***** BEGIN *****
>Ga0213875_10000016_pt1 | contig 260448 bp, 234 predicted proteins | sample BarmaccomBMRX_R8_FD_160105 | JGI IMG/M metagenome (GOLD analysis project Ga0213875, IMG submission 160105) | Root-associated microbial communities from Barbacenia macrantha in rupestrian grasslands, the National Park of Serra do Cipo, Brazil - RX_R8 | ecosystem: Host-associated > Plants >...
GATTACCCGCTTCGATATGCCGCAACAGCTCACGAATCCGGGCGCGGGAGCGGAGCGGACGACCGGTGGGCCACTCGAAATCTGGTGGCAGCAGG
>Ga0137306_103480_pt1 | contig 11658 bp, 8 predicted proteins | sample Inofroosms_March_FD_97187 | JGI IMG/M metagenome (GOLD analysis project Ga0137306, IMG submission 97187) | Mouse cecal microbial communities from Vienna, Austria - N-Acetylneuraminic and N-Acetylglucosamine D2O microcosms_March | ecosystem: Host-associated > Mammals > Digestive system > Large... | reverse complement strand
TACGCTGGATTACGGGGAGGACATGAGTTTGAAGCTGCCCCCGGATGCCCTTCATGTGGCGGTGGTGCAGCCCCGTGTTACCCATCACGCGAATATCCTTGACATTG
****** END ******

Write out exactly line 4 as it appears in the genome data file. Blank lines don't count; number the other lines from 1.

TACGCTGGATTACGGGGAGGACATGAGTTTGAAGCTGCCCCCGGATGCCCTTCATGTGGCGGTGGTGCAGCCCCGTGTTACCCATCACGCGAATATCCTTGACATTG